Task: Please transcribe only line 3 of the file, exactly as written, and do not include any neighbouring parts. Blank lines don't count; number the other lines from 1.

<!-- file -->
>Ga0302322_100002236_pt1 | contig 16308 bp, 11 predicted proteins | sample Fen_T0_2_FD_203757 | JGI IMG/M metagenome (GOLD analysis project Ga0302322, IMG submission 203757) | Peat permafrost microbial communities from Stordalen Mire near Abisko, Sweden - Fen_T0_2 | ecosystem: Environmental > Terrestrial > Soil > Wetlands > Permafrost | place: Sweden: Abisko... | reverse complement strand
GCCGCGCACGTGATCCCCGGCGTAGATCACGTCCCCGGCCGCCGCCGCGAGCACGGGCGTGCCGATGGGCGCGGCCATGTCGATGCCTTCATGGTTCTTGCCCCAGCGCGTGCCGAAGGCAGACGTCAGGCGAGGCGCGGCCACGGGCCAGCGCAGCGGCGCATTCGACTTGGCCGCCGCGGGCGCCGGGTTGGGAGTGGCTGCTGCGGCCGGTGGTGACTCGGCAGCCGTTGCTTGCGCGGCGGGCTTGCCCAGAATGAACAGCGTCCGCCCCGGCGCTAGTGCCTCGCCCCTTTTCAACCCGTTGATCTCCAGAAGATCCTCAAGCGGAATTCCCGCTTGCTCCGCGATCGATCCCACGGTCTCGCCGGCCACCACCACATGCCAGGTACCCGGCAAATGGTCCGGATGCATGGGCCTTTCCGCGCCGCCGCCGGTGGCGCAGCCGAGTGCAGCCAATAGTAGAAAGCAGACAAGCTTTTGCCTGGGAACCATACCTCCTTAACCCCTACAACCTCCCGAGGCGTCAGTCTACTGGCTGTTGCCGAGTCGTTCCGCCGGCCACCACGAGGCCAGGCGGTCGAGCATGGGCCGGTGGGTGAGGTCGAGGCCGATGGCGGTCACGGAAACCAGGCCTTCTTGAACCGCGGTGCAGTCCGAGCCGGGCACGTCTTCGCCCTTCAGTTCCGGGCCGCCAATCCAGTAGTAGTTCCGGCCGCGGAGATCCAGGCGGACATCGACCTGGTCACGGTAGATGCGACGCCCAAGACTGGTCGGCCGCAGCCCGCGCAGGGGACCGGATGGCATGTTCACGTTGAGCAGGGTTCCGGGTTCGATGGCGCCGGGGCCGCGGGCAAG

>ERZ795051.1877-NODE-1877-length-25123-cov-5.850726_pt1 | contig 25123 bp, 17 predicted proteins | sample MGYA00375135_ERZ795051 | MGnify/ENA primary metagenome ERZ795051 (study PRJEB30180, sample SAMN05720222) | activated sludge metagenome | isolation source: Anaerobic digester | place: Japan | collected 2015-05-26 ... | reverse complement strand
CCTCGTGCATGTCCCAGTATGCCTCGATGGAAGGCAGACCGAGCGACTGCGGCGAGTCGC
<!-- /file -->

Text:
>ERZ795051.1877-NODE-1877-length-25123-cov-5.850726_pt1 | contig 25123 bp, 17 predicted proteins | sample MGYA00375135_ERZ795051 | MGnify/ENA primary metagenome ERZ795051 (study PRJEB30180, sample SAMN05720222) | activated sludge metagenome | isolation source: Anaerobic digester | place: Japan | collected 2015-05-26 ... | reverse complement strand